Robert Ames and the CIA's History of Back-channel talks with 'the bad guys'
Nov 20, 2014
when reports surfaced in Washington this month that the Obama administration has been holding secret back-channel talks with Hamas over the last six months, the denials came swiftly. "These assertions are completely untrue," proclaimed State Department spokeswoman Marie Harf. "As you all know, Hamas is a designated foreign terrorist organization.... Per long-standing U.S. policy, we do not have any contact with Hamas."
Let's hope that's not true. The CIA has always dealt with bad guys, and it's essential it keeps doing so. Why? Because bad guys know a lot more about what other bad guys are doing than good guys ever will.
That is a classic story line from the annals of intelligence. In 1969, Robert Ames, a 35-year-old CIA clandestine officer, developed a back channel with Ali Hassan Salameh, a young Palestinian who served as the bodyguard and, virtually, an intelligence officer for Yasser Arafat's Palestine Liberation Organization. At the time, the PLO was branded as a terrorist entity and the Nixon administration's national security advisor, Henry Kissinger, had solemnly promised Israeli officials that Washington would have no contact with the PLO. It was called the "Kissinger Rule." In 1979, Andrew Young was forced to resign as ambassador to the United Nations for meeting with a PLO official in New York.
But Ames met regularly with Salameh for a decade, with the full knowledge and encouragement of CIA Director Richard Helms. Kissinger also knew about the back channel, and he never tried to shut it down, precisely because he understood its intelligence value. The simple fact of the back channel has been reported on over the years by Doyle McManus of the Los Angeles Times and David Ignatius of the Washington Post. In research for a book, I was able to find how deep this relationship between Ames and Salameh went.
"You sup with the devil," one clandestine officer told me, "but you use a long spoon." Ames actually used a short spoon. He befriended Salameh and his wife Nashrawan and dined at their apartment every other evening when visiting Beirut. When Salameh fell in love with Georgina Rizk — crowned Miss Universe in 1971 — Ames quietly disapproved: "Why he still has this thing going with the other [woman], I'll never know." Ames thought, "This affair is ruining his reputation." But when Salameh requested it, Ames quietly arranged for him and his beauty queen to visit Disneyland and Hawaii, escorted by a CIA officer. Clearly, the CIA was going to extraordinary lengths to cultivate a man they regarded as an invaluable intelligence source.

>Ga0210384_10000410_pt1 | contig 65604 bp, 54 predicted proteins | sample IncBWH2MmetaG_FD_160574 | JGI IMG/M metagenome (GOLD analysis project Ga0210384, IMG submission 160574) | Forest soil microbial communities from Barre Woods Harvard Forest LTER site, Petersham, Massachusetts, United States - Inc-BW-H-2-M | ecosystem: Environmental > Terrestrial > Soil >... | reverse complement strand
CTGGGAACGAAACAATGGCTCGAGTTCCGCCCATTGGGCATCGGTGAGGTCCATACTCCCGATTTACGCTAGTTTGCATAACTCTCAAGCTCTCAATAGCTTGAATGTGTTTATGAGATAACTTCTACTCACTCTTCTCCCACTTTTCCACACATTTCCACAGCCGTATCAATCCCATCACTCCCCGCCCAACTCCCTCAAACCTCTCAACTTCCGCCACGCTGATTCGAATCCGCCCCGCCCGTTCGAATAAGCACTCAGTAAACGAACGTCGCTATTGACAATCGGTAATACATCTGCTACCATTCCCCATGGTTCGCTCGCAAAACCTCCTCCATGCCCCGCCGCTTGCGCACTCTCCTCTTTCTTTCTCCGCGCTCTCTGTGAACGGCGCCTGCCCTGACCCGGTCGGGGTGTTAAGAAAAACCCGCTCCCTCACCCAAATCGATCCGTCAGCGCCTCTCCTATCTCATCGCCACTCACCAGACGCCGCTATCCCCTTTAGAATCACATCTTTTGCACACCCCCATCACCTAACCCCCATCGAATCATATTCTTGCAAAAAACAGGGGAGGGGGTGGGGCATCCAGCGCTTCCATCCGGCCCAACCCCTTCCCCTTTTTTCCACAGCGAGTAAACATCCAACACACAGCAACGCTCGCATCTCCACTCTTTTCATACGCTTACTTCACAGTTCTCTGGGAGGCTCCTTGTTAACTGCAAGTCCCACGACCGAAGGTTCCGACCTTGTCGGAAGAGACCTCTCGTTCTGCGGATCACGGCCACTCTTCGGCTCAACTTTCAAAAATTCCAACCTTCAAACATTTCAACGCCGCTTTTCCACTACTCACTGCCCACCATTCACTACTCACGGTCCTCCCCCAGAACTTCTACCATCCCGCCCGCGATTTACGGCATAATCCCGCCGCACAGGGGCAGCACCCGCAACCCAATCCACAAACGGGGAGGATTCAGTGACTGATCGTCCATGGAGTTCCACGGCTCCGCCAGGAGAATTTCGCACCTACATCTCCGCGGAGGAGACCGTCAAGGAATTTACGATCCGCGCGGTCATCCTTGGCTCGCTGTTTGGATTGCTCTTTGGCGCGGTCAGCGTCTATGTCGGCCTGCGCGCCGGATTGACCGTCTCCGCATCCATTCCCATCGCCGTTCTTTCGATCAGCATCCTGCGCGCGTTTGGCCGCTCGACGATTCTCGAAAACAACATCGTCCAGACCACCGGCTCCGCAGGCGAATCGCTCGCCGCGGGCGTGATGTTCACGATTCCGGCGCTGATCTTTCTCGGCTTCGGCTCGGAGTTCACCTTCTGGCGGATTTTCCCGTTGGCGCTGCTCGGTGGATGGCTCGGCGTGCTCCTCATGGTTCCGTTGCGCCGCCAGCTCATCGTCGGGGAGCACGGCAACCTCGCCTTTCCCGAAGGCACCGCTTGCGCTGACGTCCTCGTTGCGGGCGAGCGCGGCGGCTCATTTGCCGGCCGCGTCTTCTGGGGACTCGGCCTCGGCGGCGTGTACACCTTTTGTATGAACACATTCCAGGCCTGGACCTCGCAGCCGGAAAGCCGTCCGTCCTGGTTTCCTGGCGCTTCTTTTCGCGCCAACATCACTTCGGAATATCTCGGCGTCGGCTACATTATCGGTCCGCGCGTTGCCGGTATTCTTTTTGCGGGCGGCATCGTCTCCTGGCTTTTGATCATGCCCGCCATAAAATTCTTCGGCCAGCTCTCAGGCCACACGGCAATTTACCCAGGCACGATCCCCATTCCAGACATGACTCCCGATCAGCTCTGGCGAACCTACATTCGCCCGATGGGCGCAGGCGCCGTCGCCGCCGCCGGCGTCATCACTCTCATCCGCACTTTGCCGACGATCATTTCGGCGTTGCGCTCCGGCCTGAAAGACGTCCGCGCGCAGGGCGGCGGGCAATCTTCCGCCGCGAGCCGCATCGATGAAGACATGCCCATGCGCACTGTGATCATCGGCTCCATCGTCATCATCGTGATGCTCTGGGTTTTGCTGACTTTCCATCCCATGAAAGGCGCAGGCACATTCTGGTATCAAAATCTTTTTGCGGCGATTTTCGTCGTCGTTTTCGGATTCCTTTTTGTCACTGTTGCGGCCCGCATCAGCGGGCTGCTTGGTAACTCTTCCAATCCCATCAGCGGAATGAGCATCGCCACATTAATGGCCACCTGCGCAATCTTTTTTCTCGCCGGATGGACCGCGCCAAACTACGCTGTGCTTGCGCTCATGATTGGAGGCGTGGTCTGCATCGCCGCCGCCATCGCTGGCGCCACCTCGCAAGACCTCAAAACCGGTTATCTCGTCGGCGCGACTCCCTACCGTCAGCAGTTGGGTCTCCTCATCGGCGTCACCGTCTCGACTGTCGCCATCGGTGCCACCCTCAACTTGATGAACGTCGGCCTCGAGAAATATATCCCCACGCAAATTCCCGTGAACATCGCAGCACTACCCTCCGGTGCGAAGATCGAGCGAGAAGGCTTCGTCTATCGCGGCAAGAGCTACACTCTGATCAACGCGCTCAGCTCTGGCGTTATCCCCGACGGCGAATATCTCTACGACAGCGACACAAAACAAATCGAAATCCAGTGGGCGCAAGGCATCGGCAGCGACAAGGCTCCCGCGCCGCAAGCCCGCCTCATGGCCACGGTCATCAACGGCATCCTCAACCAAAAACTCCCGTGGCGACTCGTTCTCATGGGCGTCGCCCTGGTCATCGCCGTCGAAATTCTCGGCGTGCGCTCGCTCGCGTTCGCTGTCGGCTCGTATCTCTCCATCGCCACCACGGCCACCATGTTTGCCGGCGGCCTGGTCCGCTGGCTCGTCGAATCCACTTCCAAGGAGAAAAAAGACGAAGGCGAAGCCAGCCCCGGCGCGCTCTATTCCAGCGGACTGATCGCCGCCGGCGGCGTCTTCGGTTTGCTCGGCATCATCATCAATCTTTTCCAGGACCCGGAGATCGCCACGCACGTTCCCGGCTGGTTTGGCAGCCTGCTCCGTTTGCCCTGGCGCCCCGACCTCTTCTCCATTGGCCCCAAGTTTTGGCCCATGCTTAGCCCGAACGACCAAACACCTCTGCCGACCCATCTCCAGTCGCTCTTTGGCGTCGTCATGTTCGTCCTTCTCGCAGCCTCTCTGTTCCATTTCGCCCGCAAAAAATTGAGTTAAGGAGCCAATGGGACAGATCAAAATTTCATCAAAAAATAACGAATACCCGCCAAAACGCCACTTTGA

This clandestine relationship was a two-way street. Salameh was trying to persuade Washington to deal with and recognize the PLO. And Ames was trying to glean intelligence from the Palestinian about assassins like Abu Nidal. But Ames was also using his friendship with Salameh to coax the Palestinian — and the "Old Man" (Arafat) — to lay down their guns and move toward a political solution that would meet Palestinian aspirations. Later in the relationship, the agency was even providing training to the PLO's Force 17 security group, which was in turn protecting the U.S. Embassy in Beirut in the midst of the Lebanese civil war.
Ames is still unknown to most Americans, but inside the CIA he's a legend. "Everyone credited Ames with getting the peace process started," said a retired CIA analyst. Ames got the Americans talking to the Palestinians, and eventually this helped lead to the Palestinians talking with the Israelis.
But it was a hard road. The Israelis kept trying to kill Salameh. They associated him with PLO offshoot Black September's horrific operation at the 1972 Munich Olympics, in which 11 Israeli athletes were killed. But the Israelis also knew Salameh was the CIA's back channel to the PLO, and they feared it would lead someday to Arafat standing on the White House lawn (as he ultimately did). So on Jan. 22, 1979, a Mossad team assassinated Salameh in Beirut with a car bomb.
Ames was stunned when he heard the news. "If Ali Hassan had lived," recalled Sam Wyman, another clandestine CIA officer, "things might have gone in a different direction."
Ames himself was killed in the April 18, 1983, truck bomb attack on the U.S. Embassy in Beirut that killed 16 other Americans and 46 Lebanese civilians. The peace process he initiated more than three decades ago remains stymied. But his career as a clandestine intelligence officer is a reminder that billions of dollars worth of intercept intelligence is no substitute for old-fashioned human intelligence. Ames spent years learning Arabic and studying the history and cultural intricacies of a very foreign society. He could cultivate a relationship with someone like Salameh only because he truly empathized with the Middle East, its language, its rhythms and its deep sense of history and place.
Since 9/11, the CIA has invested heavily in paramilitary operations and technical intelligence, leaving proportionally fewer resources and time available to cultivate intelligence officers of the caliber and sensibility of a Robert Ames. Does the CIA today have anyone capable of nurturing a friendship with a high-ranking Hamas operative? Perhaps. But I fear not. And if so, that can only be another intelligence failure.
Kai Bird is a Pulitzer Prize-winning historian and the author most recently of "The Good Spy: The Life and Death of Robert Ames."